Why You Need to Test Your Child for Coeliac Disease Before Going Gluten-Free
If you think your child might have coeliac disease, you may think it's best to start a gluten-free diet straight away. However, it's much better to have them tested beforehand. Here's why you shouldn't go gluten-free until your child's had their coeliac test.
Your Child Could Get a False Negative
Some parents who have no success with the gluten-free diet believe that means their child doesn't have coeliac disease, but did you know that it's possible for coeliac symptoms to continue after starting your child on a gluten-free diet? This is because those with coeliac often need to have food which is completely free from gluten contaminants. Something as simple as cutting your child's gluten-free sandwich with the same knife you used for your gluten bread could be enough to make them sick. And, even if your child's symptoms do decrease, having this minute intake of gluten could still damage their insides. Getting a coeliac test will give you an accurate diagnosis without false negatives and let you know just how meticulous you need to be with food preparation.
You Won't Know if Your Child is Intolerant or Coeliac
If your child's symptoms reduce after they start a gluten-free diet, it could mean one of two things: either your child has coeliac disease, or your child is gluten intolerant. It's impossible to tell which of these your child has without a proper test. While it may seem unimportant, knowing what affliction is causing your child's gluten sensitivity is essential as it lets you know whether you should look out for any serious health complications. A proper coeliac diagnosis may also be necessary if your child needs dietary accommodations at school, at part-time work, at a camp, or anywhere else they may go, as many institutions don't make accommodations for those with gluten intolerance.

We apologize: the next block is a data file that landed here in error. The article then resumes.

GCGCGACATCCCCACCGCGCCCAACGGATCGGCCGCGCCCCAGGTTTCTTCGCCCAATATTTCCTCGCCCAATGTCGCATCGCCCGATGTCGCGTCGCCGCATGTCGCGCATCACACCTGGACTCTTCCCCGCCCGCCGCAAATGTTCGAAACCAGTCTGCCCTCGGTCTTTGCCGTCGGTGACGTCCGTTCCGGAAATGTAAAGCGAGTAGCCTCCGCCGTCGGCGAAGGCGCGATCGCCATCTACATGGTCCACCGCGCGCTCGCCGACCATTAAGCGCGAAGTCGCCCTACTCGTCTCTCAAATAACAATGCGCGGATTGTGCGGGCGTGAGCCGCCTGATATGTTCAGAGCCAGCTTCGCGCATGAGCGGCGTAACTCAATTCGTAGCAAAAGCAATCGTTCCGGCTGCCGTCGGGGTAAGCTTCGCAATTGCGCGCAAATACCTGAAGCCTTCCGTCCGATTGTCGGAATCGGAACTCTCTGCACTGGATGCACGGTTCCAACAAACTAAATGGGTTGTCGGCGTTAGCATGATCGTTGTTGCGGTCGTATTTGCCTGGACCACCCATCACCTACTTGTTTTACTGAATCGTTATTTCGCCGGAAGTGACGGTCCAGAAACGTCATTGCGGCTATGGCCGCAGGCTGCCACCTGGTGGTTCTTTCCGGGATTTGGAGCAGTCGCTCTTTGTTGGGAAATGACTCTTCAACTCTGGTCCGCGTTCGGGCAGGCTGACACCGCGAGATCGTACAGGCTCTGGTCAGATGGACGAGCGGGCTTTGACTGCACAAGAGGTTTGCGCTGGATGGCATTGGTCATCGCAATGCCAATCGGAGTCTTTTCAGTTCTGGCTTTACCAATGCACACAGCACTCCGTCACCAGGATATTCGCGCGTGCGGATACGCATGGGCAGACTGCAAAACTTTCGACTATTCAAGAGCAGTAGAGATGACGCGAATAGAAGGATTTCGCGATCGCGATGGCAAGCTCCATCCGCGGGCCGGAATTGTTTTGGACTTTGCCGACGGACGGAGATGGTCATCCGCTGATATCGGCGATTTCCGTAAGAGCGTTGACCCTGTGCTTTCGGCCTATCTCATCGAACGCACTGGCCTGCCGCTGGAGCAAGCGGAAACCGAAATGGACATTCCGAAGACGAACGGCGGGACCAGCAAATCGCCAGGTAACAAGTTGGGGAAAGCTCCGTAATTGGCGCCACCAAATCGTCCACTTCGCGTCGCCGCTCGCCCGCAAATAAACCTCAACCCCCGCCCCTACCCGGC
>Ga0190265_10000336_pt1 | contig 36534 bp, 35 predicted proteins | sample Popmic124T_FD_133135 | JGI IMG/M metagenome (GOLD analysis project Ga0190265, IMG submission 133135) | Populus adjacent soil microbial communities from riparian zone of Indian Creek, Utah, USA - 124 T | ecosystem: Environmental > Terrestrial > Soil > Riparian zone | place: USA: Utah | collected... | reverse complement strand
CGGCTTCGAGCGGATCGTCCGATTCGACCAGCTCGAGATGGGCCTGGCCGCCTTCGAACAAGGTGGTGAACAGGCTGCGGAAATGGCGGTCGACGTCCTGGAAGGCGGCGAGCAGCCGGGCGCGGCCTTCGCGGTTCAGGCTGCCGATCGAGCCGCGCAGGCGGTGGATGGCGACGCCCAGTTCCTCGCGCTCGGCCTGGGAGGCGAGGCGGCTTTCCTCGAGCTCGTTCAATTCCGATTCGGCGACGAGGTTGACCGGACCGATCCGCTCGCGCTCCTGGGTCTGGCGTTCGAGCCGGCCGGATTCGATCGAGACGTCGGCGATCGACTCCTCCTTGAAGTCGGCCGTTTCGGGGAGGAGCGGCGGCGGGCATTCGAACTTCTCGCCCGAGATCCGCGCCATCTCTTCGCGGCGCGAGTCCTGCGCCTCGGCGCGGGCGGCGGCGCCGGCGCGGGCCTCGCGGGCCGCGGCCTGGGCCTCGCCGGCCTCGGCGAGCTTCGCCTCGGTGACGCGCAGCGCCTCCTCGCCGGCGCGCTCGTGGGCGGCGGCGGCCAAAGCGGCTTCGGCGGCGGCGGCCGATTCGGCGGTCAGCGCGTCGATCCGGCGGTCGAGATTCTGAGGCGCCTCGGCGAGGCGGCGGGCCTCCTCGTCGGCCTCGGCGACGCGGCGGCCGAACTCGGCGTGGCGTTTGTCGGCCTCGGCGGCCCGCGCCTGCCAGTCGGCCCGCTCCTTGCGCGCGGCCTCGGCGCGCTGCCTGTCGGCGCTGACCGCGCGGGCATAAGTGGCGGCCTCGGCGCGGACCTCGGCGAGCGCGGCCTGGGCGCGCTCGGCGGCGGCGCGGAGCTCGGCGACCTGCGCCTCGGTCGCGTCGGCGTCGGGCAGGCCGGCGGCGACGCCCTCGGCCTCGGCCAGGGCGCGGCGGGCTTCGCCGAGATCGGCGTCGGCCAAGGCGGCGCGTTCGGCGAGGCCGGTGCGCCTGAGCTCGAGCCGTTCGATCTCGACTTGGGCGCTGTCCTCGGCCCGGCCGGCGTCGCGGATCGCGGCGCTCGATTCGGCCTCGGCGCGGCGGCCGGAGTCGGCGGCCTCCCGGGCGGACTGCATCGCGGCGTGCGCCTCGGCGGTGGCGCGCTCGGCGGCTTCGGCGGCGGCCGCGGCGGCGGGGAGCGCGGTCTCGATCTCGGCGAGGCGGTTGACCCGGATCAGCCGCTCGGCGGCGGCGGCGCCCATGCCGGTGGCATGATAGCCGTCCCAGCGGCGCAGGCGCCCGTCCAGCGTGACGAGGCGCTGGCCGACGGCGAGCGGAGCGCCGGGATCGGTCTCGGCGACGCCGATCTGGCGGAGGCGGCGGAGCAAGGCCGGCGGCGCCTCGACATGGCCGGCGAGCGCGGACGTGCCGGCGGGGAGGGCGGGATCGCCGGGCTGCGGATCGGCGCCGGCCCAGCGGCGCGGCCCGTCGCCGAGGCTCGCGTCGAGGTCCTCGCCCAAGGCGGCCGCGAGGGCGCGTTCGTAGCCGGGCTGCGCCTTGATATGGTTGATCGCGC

You Could Waste Money
Gluten-free food is, unfortunately, often more expensive than food with gluten in it. This is because the ingredients and preparations required come at a higher cost to food manufacturers. If you spend several weeks offering your child a gluten-free diet, you could end up wasting a lot of money, only to later find out that your child has no problem with gluten. Even if you have to pay for a coeliac test out of pocket, it can be cheaper than an unnecessary gluten-free diet.
Your Child Won't Want to Go Back to Gluten
If you start a gluten-free diet and your child's symptoms start to reduce, it'll be hard to test them for coeliac disease at a later date because most children aren't willing to go back to eating gluten. In order to get an accurate result from coeliac testing, it's essential that your child eats gluten beforehand. In fact, they may need to eat even more gluten than they used to before. This is called a gluten challenge, and it's necessary because it shows how your child's body is reacting to gluten. That's why it's best to postpone the gluten-free diet for a few weeks or months so testing can take place.
If you're ready to test your child for coeliac disease, take them to a reputable paediatric gastroenterologist for a biopsy. Biopsies are done via endoscopy (either using anaesthetic spray or sedation) and will give you, your child, and your doctor an accurate diagnosis.